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  • Writer's pictureMuscle Nation

What Makes A Gym Great?

Updated: May 18, 2020

There are tons of different types of gyms. There are high-end full-service gyms with salons and boutiques built in (like Equinox and LifeTime Fitness), there are do-it yourself franchise gyms (like 24/7 Fitness). Some people feel more comfortable in gyms with a social feeling (like a Crossfit franchise or a community group-oriented gym like Gage Strength Training in West Chester PA). There are people who want to go to multiple locations for as little money as possible and join LA Fitness, NYSC or the likes.

Personally, I like gyms that have excellent equipment and a friendly, welcoming atmosphere that fosters inclusiveness and hard work. You can find gyms like these that are locally-owned. My favorite gym is King Gym in Bridgeport, PA, and a close second is Iron Culture in Cedar Knolls, NJ. Bret Cenicola, the owner of King Gym, toured gyms throughout the north-east of the US to try specific equipment that can’t be found at larger, brand-name gyms.

To evaluate a gym that’s right for you, let’s break the evaluation criteria into two categories:

  • Atmosphere

  • Equipment


Don’t be worried if you’ve never been to a gym before or if you have but may feel a little out of your element. When you head in, ask yourself the following questions:

  • Did someone who works there say hello when I came in?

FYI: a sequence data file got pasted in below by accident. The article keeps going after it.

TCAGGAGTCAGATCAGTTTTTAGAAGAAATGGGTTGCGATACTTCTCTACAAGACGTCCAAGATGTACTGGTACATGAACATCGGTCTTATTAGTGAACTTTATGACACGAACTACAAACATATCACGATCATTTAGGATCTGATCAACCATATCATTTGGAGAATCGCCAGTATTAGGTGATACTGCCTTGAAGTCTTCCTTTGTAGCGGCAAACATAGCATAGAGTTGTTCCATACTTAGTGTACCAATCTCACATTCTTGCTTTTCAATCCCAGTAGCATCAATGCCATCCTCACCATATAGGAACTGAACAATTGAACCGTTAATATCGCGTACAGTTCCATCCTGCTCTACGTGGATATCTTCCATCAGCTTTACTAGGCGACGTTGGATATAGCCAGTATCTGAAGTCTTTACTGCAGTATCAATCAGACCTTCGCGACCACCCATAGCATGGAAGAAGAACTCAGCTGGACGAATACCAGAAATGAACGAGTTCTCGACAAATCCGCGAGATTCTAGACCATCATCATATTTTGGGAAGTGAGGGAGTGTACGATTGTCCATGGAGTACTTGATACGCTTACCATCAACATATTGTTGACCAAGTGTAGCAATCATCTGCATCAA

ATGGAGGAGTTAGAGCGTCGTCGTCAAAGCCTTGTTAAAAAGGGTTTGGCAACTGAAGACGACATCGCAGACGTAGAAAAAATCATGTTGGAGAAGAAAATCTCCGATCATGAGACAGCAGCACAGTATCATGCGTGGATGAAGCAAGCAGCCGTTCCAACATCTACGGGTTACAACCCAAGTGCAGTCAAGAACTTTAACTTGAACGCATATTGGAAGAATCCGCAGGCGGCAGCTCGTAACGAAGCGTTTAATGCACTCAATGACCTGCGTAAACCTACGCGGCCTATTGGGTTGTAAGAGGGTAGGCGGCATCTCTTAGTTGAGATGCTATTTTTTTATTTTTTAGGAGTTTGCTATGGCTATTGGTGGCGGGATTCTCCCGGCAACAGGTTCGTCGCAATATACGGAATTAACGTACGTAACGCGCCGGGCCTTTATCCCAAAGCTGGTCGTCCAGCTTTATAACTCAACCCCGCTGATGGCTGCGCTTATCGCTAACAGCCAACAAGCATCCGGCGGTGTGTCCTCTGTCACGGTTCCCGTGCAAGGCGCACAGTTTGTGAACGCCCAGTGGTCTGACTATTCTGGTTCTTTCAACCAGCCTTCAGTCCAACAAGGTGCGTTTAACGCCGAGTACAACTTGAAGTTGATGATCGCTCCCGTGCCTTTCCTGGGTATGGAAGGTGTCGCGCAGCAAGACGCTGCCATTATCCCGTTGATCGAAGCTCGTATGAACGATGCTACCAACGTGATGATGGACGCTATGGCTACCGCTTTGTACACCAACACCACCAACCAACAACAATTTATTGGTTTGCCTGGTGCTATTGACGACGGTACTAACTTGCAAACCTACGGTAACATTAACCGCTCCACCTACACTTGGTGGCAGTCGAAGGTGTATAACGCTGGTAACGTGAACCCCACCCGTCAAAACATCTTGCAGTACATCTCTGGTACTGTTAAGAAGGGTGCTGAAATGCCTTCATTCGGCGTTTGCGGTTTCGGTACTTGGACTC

• Did someone there offer me a tour? Did the person seem sincere? Did they start into a sales-pitch immediately?

    • Keep in mind, the big-box gyms pay sales people specifically to get you in. Much like at a car dealership, if they can get you to sit down you are 80%+ more likely to sign up. That’s not necessarily a bad thing if you want to join but if you’re not interested then don’t feel bad by telling them that you want to think it over and walk out the door.

  • When you walk around, do people say hello or make eye contact? Do they talk to each other between sets? Do you see people smiling?

  • Do you see people who are working out hard? Do you see people who look like they’re in great shape?

Don’t go to a gym where people aren’t putting effort into their workouts. Go to a gym where there are people who you want to emulate. Ideally, you’ll find a gym that has a wide range of body-types, where members sweat and respect each other for the effort they put in to their workouts. If you try hard, no one will make fun of you; instead, you’ll find other members chatting with you, saying hello when you come through the door and offering to spot you on heavier sets.


Dumbbells should be racked neatly and range from 5lbs up to at least 100lbs. If the dumbbells only go up to 60lbs then you’re in the wrong place. Hotel gyms aside, if a gym expects that their members should be limited to 60lbs then they are hoping the members will NOT surpass a certain level of fitness. Despite their claims, this isn’t about keeping gym-rats and “bros” out of the gym. At a certain point you will need more than 60lbs dumbbells. And when you think back to the Atmosphere section, remember: you want a place that encourages working out hard and encourages members of all levels.

Equipment and machines should be functioning, in good condition, dust-free and not dripping with sweat. No need to go into details on this. It’s all logical.

There should be machines and equipment for every body part. Look for equipment specifically for legs. A good gym will have a squat rack but also have two or three other pieces of equipment for legs, as well.

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